Editor's note: This column was authored by Wesley Shirola.
As if being a police officer in the United States weren’t psychologically demanding enough already, officers have faced increasing mental health challenges in the wake of George Floyd's death and the nationwide reckoning on race that’s followed.
This newfound emotional harm has been largely ignored by many mainstream media outlets, which instead have focused on stories about the difficulties of being black in America, white privilege, and defunding the police. Admittedly, these discussions are legitimate and worthy, but refusing to acknowledge the mental health burden on our police officers is simply irresponsible and it needs to stop.
Each and every day, our officers run toward danger while everyone else runs away. They deal with Americans who’ve overdosed, been shot or stabbed, driven while drunk, or been raped and assaulted. They get spit at and shot at. Yet they face all of these things head-on, doing their best to protect us and keep our cities and neighborhoods safe. That’s their job, their duty.
And it’s carried out at great cost. Aside from the chronic exhaustion that many American workers complain of, countless officers suffer from many mental illnesses such as depression, anxiety, PTSD, and addiction, to name just a few.
The profession’s high suicide rate is particularly concerning. A 2019 U.S.Department of Justice report to Congress estimated that the suicide rate was 28.2 per 100,000 for male officers and 12.2 per 100,000 for female officers using data from 2015. While the suicide rate in the country as a whole is among the highest of the OECD countries, the rate for police officers is alarmingly higher. Again using 2015 data, the suicide rate for male officers is about 1.35 times the nationwide rate for males. The suicide rate for female officers is staggeringly higher at around twice the nationwide rate for females.
It’s too early to say whether this summer’s protests of racial injustice will increase the suicide rate among police officers, but it’s certain that their mental health will take a hit.
The increasing stigmatization of policing combined with the psychological drain from working the front lines of the protests is a perfect storm for the development of debilitating mental illnesses.
The toll that these actions have on any officer is heavy, but the effects the protests have on the mental health of police officers are even worse for officers that are black or brown themselves.
Charles P. Wilson, a retired police officer who’s now the chairman of the National Association of Black Law Enforcement Officers, said that being a black police officer is “hard as hell.”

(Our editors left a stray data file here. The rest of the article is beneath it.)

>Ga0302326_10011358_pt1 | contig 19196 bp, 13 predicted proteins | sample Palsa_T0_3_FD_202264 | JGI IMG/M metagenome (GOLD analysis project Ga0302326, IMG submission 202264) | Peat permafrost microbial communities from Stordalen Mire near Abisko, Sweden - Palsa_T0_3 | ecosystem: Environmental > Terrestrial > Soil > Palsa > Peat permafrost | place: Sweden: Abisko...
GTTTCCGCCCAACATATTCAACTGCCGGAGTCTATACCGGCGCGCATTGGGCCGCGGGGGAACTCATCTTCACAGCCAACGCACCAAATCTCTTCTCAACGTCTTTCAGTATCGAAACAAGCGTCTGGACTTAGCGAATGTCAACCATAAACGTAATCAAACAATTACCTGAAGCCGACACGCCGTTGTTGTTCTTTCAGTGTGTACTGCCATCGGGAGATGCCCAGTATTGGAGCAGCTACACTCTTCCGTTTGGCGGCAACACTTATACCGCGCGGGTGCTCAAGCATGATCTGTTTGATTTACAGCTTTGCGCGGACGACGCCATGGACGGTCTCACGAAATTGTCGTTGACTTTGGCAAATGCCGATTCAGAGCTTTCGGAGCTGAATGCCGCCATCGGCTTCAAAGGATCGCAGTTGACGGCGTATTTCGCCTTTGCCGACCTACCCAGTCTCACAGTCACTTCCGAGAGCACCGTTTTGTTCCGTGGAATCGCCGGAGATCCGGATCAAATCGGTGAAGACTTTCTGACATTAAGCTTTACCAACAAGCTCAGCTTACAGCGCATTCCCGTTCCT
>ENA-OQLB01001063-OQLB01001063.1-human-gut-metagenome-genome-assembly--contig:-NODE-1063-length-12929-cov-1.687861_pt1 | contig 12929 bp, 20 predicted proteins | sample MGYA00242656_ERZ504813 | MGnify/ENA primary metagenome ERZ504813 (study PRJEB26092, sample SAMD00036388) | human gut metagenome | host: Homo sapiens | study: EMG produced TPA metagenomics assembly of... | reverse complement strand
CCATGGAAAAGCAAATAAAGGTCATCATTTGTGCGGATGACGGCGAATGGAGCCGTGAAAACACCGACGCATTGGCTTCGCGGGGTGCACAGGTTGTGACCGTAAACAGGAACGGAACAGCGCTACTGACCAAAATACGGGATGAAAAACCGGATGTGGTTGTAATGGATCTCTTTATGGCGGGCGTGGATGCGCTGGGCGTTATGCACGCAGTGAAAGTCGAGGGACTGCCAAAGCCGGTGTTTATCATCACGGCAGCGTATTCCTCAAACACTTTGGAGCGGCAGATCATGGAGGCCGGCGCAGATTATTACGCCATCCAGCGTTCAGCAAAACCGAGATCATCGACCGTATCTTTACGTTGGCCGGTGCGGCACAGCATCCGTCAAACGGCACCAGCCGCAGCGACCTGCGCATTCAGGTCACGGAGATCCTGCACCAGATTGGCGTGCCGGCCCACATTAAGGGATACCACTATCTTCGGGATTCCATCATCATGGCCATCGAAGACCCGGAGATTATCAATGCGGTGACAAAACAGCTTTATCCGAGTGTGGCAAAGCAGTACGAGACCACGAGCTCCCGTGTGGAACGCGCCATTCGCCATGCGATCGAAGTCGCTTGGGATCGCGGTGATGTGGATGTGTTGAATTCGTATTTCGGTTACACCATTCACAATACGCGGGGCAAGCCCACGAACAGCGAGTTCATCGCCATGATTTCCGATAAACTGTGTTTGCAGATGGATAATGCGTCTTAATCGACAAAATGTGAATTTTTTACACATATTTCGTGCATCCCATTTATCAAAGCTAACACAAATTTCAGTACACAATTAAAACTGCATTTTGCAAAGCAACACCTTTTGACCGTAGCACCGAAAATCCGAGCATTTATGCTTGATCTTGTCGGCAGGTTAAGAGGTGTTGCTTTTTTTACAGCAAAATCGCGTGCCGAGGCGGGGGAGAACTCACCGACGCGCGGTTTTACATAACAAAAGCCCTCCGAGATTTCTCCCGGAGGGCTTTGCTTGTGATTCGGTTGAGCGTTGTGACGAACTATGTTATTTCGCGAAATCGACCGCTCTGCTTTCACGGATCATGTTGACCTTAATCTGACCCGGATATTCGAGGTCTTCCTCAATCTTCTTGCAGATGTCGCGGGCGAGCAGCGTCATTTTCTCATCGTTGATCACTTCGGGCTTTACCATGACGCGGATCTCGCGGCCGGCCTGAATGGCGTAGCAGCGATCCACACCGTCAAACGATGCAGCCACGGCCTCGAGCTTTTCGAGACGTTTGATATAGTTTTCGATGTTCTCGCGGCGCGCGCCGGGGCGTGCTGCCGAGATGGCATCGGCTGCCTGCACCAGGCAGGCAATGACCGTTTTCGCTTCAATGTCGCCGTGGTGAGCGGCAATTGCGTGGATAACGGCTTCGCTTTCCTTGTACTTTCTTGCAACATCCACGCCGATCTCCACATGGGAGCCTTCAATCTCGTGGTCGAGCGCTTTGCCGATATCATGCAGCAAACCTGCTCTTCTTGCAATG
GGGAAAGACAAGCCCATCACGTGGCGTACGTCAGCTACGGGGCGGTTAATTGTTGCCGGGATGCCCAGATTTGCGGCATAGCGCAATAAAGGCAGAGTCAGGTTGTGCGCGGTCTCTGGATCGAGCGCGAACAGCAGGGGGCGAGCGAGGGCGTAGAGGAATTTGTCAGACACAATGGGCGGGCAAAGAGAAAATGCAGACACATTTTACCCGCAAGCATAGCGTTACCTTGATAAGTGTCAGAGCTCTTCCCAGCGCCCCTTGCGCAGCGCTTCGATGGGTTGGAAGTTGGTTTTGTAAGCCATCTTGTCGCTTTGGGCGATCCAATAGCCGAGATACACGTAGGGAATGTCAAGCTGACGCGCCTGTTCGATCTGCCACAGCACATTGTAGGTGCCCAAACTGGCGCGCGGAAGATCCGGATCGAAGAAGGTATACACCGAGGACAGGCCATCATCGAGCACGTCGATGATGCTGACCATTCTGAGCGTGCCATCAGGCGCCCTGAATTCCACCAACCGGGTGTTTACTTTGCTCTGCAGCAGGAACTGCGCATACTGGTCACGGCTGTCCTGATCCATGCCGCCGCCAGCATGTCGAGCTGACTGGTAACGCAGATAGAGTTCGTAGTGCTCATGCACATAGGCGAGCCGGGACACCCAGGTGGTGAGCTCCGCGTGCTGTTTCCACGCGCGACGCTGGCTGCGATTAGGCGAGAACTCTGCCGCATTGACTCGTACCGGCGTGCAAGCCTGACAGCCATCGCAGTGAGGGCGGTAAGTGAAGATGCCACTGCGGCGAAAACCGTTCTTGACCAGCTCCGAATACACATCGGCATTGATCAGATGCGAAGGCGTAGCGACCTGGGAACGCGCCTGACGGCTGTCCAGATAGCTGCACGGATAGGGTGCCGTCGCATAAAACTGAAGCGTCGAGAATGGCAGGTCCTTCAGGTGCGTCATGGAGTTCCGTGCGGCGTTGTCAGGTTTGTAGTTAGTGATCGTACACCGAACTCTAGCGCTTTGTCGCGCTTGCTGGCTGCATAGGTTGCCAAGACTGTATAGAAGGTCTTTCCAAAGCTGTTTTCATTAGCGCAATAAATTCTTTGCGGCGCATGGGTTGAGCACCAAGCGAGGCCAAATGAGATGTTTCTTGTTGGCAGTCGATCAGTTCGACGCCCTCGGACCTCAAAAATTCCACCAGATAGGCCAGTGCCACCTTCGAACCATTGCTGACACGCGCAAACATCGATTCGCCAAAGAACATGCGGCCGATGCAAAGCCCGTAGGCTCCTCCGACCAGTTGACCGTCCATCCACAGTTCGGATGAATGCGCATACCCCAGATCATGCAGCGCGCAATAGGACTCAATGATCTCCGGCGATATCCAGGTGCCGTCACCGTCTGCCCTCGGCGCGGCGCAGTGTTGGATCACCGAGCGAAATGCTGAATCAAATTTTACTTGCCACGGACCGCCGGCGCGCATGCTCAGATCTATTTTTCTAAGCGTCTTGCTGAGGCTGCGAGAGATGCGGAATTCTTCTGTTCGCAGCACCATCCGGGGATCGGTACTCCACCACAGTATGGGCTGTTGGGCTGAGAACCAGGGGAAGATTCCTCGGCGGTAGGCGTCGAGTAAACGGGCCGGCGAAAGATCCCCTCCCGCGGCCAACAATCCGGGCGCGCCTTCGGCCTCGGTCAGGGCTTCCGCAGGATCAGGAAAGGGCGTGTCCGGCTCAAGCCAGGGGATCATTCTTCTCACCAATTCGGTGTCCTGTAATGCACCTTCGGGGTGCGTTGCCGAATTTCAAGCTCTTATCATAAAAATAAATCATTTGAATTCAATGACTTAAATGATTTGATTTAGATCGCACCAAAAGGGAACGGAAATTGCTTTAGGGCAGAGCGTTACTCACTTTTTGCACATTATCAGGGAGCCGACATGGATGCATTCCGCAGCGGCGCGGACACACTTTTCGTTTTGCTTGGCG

Ivan Lofton, a black highway patrol trooper in Utah, said that many people struggle to understand why he is a black man living a blue life — even some among his family and friends. “I’ve seen one post that says black men in law enforcement are the weakest men in the world,” he told Fox News. Just because he puts on a police uniform every day doesn’t mean he’s forgotten his family and culture.
"What becomes tough is when they have to decide between their employment and alliance to their racial identity," said Dr. Candice Nicole Hargons, the director of the Center for Healing Racial Trauma and assistant professor at the University of Kentucky.
Clearly, something needs to change. The fight for a more just America for black and brown people cannot come at the cost of other Americans. Psychotherapy and medication can, and do, help, but these services are both increasingly hard to find and increasingly expensive, which speaks to the presence of a deeper problem and the need for a more systemic change.
In the meantime, though, protestors and activists must cease berating our nation’s police officers. The psychological harm is simply far too great. The fight for civil rights should continue, just in a more sincere and strategic way. There most certainly are racist police officers. But harming the many to punish the few is never the right answer, and it most certainly is not the answer to the problem of racial injustice in America.
Wesley Shirola is a Young Voices contributor and a senior at Northwestern University where he studies Psychology, Public Health and Data Science. His research examines the intersection of science, medicine, law and policy. He is the editor-in-chief of The Remarker. Follow him on Twitter @WesleyRemarker.